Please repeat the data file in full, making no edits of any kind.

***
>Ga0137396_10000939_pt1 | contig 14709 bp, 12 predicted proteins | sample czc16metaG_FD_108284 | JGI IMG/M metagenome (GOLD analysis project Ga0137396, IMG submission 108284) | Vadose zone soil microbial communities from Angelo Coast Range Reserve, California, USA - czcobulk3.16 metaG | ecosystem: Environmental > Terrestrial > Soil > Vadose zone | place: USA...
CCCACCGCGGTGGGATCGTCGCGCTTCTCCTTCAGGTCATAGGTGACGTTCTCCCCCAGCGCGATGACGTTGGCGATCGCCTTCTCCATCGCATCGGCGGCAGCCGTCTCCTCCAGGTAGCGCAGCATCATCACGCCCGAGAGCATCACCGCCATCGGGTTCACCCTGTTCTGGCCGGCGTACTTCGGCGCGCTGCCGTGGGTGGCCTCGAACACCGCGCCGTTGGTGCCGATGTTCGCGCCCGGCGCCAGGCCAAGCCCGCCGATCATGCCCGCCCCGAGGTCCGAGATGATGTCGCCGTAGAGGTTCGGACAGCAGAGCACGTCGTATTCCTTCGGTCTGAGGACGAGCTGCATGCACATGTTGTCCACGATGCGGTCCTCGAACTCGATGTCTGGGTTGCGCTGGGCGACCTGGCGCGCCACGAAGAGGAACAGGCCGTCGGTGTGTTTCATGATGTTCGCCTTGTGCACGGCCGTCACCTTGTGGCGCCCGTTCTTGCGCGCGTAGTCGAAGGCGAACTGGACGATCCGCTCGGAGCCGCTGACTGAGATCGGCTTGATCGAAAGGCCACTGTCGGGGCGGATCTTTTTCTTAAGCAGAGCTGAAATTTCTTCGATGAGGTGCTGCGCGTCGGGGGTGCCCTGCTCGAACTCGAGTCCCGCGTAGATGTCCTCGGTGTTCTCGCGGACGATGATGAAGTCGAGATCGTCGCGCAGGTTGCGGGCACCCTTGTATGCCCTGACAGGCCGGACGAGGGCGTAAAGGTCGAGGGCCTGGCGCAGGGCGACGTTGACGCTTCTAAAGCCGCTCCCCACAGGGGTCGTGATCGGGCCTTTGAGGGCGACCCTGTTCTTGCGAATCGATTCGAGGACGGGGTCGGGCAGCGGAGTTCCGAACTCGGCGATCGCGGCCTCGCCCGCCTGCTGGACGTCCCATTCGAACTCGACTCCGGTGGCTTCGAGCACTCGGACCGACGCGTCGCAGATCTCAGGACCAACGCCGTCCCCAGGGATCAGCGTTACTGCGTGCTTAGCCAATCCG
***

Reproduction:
>Ga0137396_10000939_pt1 | contig 14709 bp, 12 predicted proteins | sample czc16metaG_FD_108284 | JGI IMG/M metagenome (GOLD analysis project Ga0137396, IMG submission 108284) | Vadose zone soil microbial communities from Angelo Coast Range Reserve, California, USA - czcobulk3.16 metaG | ecosystem: Environmental > Terrestrial > Soil > Vadose zone | place: USA...
CCCACCGCGGTGGGATCGTCGCGCTTCTCCTTCAGGTCATAGGTGACGTTCTCCCCCAGCGCGATGACGTTGGCGATCGCCTTCTCCATCGCATCGGCGGCAGCCGTCTCCTCCAGGTAGCGCAGCATCATCACGCCCGAGAGCATCACCGCCATCGGGTTCACCCTGTTCTGGCCGGCGTACTTCGGCGCGCTGCCGTGGGTGGCCTCGAACACCGCGCCGTTGGTGCCGATGTTCGCGCCCGGCGCCAGGCCAAGCCCGCCGATCATGCCCGCCCCGAGGTCCGAGATGATGTCGCCGTAGAGGTTCGGACAGCAGAGCACGTCGTATTCCTTCGGTCTGAGGACGAGCTGCATGCACATGTTGTCCACGATGCGGTCCTCGAACTCGATGTCTGGGTTGCGCTGGGCGACCTGGCGCGCCACGAAGAGGAACAGGCCGTCGGTGTGTTTCATGATGTTCGCCTTGTGCACGGCCGTCACCTTGTGGCGCCCGTTCTTGCGCGCGTAGTCGAAGGCGAACTGGACGATCCGCTCGGAGCCGCTGACTGAGATCGGCTTGATCGAAAGGCCACTGTCGGGGCGGATCTTTTTCTTAAGCAGAGCTGAAATTTCTTCGATGAGGTGCTGCGCGTCGGGGGTGCCCTGCTCGAACTCGAGTCCCGCGTAGATGTCCTCGGTGTTCTCGCGGACGATGATGAAGTCGAGATCGTCGCGCAGGTTGCGGGCACCCTTGTATGCCCTGACAGGCCGGACGAGGGCGTAAAGGTCGAGGGCCTGGCGCAGGGCGACGTTGACGCTTCTAAAGCCGCTCCCCACAGGGGTCGTGATCGGGCCTTTGAGGGCGACCCTGTTCTTGCGAATCGATTCGAGGACGGGGTCGGGCAGCGGAGTTCCGAACTCGGCGATCGCGGCCTCGCCCGCCTGCTGGACGTCCCATTCGAACTCGACTCCGGTGGCTTCGAGCACTCGGACCGACGCGTCGCAGATCTCAGGACCAACGCCGTCCCCAGGGATCAGCGTTACTGCGTGCTTAGCCAATCCG